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The tech that will invade our lives in 2022 – The Denver Post

The tech that will invade our lives in 2022 – The Denver Post
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Written by Brian X-ChenAnd The New York Times Company

Each year, I look to what’s new in consumer technology to guide you through what you might expect to buy — and what will likely be fashionable.

Many of the same “trends” appear over and over again simply because technology takes a long time to mature before most of us actually want to buy it. This applies this year as well. Some of the trends for 2022 that tech companies are pushing are things you’ve probably heard about before.

A prime example of this is virtual reality, technology that involves wearing clumsy-looking headgear and swinging around consoles to play 3D games. It’s expected to be front and center again this year, as Facebook founder Mark Zuckerberg and other technologists re-market it as a “metaverse.”

Another noisy category is the so-called smart home, which is a technology for controlling home appliances by shouting voice commands into a speaker or clicking a button on a smartphone. The truth is, the tech industry has been trying to push this type of technology into our homes for more than a decade. This year, these products may finally start to feel practically owning.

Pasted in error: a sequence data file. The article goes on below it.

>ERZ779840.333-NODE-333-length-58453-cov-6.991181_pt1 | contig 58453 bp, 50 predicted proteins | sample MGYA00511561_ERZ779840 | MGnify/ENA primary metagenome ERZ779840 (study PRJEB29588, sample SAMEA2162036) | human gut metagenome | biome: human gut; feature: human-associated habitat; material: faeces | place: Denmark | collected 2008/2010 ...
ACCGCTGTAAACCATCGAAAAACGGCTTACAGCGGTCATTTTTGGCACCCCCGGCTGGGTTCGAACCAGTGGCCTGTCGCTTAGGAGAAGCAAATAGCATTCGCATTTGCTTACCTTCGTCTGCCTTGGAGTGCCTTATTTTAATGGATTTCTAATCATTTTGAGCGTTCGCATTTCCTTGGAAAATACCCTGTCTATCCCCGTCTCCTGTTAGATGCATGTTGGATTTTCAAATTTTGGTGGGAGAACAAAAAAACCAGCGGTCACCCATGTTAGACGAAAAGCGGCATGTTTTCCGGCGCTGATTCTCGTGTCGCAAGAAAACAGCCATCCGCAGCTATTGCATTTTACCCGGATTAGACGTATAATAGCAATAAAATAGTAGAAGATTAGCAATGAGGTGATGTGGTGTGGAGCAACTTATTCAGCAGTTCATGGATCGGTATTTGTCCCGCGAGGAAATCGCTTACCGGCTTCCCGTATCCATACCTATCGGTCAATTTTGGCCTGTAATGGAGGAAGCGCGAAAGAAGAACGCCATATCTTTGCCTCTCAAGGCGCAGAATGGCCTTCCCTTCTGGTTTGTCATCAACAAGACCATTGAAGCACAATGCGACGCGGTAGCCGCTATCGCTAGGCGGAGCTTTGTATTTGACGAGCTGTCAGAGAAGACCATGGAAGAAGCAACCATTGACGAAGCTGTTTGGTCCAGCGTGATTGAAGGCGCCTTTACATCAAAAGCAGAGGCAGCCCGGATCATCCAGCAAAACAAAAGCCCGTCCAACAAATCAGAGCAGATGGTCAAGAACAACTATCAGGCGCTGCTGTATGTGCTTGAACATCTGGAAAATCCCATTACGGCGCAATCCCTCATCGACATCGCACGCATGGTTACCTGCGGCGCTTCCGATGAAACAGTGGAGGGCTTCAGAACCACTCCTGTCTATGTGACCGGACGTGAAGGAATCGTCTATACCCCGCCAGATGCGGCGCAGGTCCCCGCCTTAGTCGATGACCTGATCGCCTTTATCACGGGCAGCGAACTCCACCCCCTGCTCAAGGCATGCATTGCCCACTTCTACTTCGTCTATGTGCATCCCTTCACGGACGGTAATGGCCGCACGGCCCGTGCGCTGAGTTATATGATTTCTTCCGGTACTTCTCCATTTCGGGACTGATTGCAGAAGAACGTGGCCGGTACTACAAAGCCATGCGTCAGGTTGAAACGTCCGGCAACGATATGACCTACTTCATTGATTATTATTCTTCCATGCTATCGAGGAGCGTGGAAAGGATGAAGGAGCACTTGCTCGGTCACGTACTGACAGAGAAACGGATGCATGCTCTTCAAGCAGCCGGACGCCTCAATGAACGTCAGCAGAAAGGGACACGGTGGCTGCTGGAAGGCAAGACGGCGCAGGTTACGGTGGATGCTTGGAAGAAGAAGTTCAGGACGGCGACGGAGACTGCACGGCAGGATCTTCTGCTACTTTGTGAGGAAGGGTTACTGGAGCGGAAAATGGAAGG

Another frequent technology on this list is digital health equipment that tracks our fitness and helps us diagnose potential illnesses. And automakers, who have long talked about electric cars, have begun to accelerate plans to achieve a national goal of phasing out gas-powered cars by 2030.

Here are four tech trends that will invade our lives this year.

1. Welcome to the metaverse.

For more than a decade, technologists have been dreaming of an era in which our virtual lives play as important a role as our physical realities. In theory, we’d spend a lot of time interacting with our friends and colleagues in the virtual space, and as a result, we’d be spending money there as well, on clothes and stuff for our digital avatar.

“We are in a world where many times a day people send an image that reflects themselves,” said Matthew Ball, a venture capitalist who has written extensively on metaphysics. “The next stage takes that visual representation and takes it away. You go into an environment and express yourself through an avatar.”

This sounds like something out of a science fiction movie. Over the course of the second year of the pandemic, Ball said, a critical mass of factors came together to make metaviruses more realistic.

First, technology has improved. Last year, Facebook announced that it had rebranded itself as Meta after shipping 10 million units of its virtual reality headset, Quest 2, which was a milestone.

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